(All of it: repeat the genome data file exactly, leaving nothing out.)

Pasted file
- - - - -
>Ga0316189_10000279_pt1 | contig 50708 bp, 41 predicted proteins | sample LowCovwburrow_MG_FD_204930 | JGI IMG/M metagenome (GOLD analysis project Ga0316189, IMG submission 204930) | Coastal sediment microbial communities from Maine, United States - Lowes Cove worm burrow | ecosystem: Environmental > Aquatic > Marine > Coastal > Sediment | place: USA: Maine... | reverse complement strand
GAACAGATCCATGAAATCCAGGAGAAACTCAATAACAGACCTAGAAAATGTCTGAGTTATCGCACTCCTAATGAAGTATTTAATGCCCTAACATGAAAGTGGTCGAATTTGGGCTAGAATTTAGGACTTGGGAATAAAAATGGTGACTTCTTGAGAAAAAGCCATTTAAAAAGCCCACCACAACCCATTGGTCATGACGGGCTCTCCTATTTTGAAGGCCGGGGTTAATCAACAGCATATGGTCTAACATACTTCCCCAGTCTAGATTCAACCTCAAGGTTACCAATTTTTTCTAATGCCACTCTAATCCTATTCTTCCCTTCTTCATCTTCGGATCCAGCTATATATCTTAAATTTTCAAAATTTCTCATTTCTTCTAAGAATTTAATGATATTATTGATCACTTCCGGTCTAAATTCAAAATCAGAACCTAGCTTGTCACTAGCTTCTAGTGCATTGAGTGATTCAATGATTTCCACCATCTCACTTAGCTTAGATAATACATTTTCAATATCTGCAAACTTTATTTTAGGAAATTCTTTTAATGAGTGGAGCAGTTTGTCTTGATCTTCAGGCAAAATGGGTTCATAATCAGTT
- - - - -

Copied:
>Ga0316189_10000279_pt1 | contig 50708 bp, 41 predicted proteins | sample LowCovwburrow_MG_FD_204930 | JGI IMG/M metagenome (GOLD analysis project Ga0316189, IMG submission 204930) | Coastal sediment microbial communities from Maine, United States - Lowes Cove worm burrow | ecosystem: Environmental > Aquatic > Marine > Coastal > Sediment | place: USA: Maine... | reverse complement strand
GAACAGATCCATGAAATCCAGGAGAAACTCAATAACAGACCTAGAAAATGTCTGAGTTATCGCACTCCTAATGAAGTATTTAATGCCCTAACATGAAAGTGGTCGAATTTGGGCTAGAATTTAGGACTTGGGAATAAAAATGGTGACTTCTTGAGAAAAAGCCATTTAAAAAGCCCACCACAACCCATTGGTCATGACGGGCTCTCCTATTTTGAAGGCCGGGGTTAATCAACAGCATATGGTCTAACATACTTCCCCAGTCTAGATTCAACCTCAAGGTTACCAATTTTTTCTAATGCCACTCTAATCCTATTCTTCCCTTCTTCATCTTCGGATCCAGCTATATATCTTAAATTTTCAAAATTTCTCATTTCTTCTAAGAATTTAATGATATTATTGATCACTTCCGGTCTAAATTCAAAATCAGAACCTAGCTTGTCACTAGCTTCTAGTGCATTGAGTGATTCAATGATTTCCACCATCTCACTTAGCTTAGATAATACATTTTCAATATCTGCAAACTTTATTTTAGGAAATTCTTTTAATGAGTGGAGCAGTTTGTCTTGATCTTCAGGCAAAATGGGTTCATAATCAGTT